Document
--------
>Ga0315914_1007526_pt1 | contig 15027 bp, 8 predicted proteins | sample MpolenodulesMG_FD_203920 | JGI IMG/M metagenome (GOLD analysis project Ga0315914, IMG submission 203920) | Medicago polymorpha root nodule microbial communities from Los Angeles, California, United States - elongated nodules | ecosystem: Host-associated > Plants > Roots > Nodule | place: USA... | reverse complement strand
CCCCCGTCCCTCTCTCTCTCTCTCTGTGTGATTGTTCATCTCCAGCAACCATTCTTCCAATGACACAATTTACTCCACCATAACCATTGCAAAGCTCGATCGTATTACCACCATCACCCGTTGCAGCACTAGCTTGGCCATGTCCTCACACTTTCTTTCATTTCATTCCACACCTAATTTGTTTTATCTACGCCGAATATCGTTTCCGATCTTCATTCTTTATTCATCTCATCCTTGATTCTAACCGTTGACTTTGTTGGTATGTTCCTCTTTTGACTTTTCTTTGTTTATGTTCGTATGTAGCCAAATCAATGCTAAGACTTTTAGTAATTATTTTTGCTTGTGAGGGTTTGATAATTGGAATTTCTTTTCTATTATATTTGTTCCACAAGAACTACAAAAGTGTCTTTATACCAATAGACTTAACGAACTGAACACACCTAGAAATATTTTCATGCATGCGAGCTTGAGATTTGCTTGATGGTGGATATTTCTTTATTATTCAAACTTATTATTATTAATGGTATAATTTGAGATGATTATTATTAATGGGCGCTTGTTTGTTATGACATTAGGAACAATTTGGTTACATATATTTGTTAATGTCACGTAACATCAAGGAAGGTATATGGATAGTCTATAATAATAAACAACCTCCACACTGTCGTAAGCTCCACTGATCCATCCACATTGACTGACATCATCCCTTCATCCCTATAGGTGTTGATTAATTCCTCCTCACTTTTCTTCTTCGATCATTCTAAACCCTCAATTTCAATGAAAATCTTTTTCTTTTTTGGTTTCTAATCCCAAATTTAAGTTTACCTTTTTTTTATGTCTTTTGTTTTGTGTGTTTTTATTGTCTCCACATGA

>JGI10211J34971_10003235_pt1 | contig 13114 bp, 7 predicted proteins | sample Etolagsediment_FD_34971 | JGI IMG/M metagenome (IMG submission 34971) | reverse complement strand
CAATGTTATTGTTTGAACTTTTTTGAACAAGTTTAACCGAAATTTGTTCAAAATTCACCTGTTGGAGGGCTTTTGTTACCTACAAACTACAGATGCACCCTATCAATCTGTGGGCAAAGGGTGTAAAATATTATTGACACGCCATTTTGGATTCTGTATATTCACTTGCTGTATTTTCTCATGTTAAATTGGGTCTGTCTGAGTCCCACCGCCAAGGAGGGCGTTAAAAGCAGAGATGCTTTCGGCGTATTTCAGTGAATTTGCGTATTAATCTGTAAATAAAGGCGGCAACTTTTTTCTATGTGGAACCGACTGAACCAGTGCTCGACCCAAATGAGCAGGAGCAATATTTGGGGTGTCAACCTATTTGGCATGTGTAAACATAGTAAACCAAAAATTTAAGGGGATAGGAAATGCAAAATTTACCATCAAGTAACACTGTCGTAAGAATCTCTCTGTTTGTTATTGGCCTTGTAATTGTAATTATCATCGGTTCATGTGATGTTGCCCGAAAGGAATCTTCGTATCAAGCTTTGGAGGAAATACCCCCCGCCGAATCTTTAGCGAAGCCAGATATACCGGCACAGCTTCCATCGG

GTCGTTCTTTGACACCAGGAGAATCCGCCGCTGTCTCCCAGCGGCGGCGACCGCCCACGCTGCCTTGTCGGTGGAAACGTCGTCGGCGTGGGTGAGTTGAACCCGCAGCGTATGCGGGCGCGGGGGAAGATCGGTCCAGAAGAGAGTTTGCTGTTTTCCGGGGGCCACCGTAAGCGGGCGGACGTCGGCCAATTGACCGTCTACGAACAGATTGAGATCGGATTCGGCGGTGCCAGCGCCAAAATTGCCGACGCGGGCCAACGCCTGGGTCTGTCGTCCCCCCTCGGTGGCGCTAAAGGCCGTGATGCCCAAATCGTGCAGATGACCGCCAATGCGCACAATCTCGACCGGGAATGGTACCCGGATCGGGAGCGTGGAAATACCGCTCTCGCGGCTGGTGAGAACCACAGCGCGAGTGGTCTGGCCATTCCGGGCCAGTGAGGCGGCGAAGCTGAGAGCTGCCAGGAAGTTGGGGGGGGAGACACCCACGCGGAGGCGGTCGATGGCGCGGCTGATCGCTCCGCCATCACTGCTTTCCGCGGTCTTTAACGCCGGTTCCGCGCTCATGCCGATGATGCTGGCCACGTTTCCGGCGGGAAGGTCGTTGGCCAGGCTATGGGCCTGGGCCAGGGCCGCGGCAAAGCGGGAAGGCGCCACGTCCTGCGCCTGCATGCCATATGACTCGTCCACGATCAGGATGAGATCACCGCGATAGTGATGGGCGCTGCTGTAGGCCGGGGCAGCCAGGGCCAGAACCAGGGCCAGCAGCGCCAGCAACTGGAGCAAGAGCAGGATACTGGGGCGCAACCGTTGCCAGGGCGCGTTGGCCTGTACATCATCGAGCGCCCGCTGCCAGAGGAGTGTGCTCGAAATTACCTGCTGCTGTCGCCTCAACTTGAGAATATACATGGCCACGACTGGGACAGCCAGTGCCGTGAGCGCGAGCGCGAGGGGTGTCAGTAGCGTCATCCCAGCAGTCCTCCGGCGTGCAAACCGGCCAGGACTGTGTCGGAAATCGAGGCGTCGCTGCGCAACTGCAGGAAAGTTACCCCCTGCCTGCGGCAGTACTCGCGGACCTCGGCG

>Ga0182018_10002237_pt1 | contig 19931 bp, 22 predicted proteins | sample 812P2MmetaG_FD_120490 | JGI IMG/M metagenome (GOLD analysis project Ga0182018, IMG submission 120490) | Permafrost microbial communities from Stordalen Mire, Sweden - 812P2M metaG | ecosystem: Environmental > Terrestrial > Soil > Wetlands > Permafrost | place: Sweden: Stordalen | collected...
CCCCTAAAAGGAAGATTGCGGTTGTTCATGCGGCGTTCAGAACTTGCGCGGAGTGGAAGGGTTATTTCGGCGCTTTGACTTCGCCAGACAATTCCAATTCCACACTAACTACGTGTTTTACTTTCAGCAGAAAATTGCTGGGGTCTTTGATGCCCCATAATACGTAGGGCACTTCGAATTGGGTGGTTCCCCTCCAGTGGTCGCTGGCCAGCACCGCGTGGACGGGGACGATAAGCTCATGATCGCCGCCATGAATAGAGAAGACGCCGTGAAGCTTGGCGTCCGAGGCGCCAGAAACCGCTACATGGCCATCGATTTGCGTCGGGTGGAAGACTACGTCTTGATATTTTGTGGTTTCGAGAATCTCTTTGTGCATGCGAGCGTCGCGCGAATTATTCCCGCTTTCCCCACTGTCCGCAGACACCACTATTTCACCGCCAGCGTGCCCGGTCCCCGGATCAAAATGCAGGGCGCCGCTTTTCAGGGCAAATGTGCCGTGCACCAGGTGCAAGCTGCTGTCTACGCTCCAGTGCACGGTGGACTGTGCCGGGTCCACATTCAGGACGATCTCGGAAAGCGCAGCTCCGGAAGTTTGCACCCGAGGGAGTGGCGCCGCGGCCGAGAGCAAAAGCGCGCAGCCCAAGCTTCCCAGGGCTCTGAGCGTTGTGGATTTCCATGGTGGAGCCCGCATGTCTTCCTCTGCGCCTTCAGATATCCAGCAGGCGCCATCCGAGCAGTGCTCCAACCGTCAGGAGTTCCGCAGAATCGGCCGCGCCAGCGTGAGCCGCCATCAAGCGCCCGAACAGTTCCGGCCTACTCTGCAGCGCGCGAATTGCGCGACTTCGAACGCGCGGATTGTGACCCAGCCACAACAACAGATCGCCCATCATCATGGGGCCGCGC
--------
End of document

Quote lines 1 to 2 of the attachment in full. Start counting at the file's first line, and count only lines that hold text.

>Ga0315914_1007526_pt1 | contig 15027 bp, 8 predicted proteins | sample MpolenodulesMG_FD_203920 | JGI IMG/M metagenome (GOLD analysis project Ga0315914, IMG submission 203920) | Medicago polymorpha root nodule microbial communities from Los Angeles, California, United States - elongated nodules | ecosystem: Host-associated > Plants > Roots > Nodule | place: USA... | reverse complement strand
CCCCCGTCCCTCTCTCTCTCTCTCTGTGTGATTGTTCATCTCCAGCAACCATTCTTCCAATGACACAATTTACTCCACCATAACCATTGCAAAGCTCGATCGTATTACCACCATCACCCGTTGCAGCACTAGCTTGGCCATGTCCTCACACTTTCTTTCATTTCATTCCACACCTAATTTGTTTTATCTACGCCGAATATCGTTTCCGATCTTCATTCTTTATTCATCTCATCCTTGATTCTAACCGTTGACTTTGTTGGTATGTTCCTCTTTTGACTTTTCTTTGTTTATGTTCGTATGTAGCCAAATCAATGCTAAGACTTTTAGTAATTATTTTTGCTTGTGAGGGTTTGATAATTGGAATTTCTTTTCTATTATATTTGTTCCACAAGAACTACAAAAGTGTCTTTATACCAATAGACTTAACGAACTGAACACACCTAGAAATATTTTCATGCATGCGAGCTTGAGATTTGCTTGATGGTGGATATTTCTTTATTATTCAAACTTATTATTATTAATGGTATAATTTGAGATGATTATTATTAATGGGCGCTTGTTTGTTATGACATTAGGAACAATTTGGTTACATATATTTGTTAATGTCACGTAACATCAAGGAAGGTATATGGATAGTCTATAATAATAAACAACCTCCACACTGTCGTAAGCTCCACTGATCCATCCACATTGACTGACATCATCCCTTCATCCCTATAGGTGTTGATTAATTCCTCCTCACTTTTCTTCTTCGATCATTCTAAACCCTCAATTTCAATGAAAATCTTTTTCTTTTTTGGTTTCTAATCCCAAATTTAAGTTTACCTTTTTTTTATGTCTTTTGTTTTGTGTGTTTTTATTGTCTCCACATGA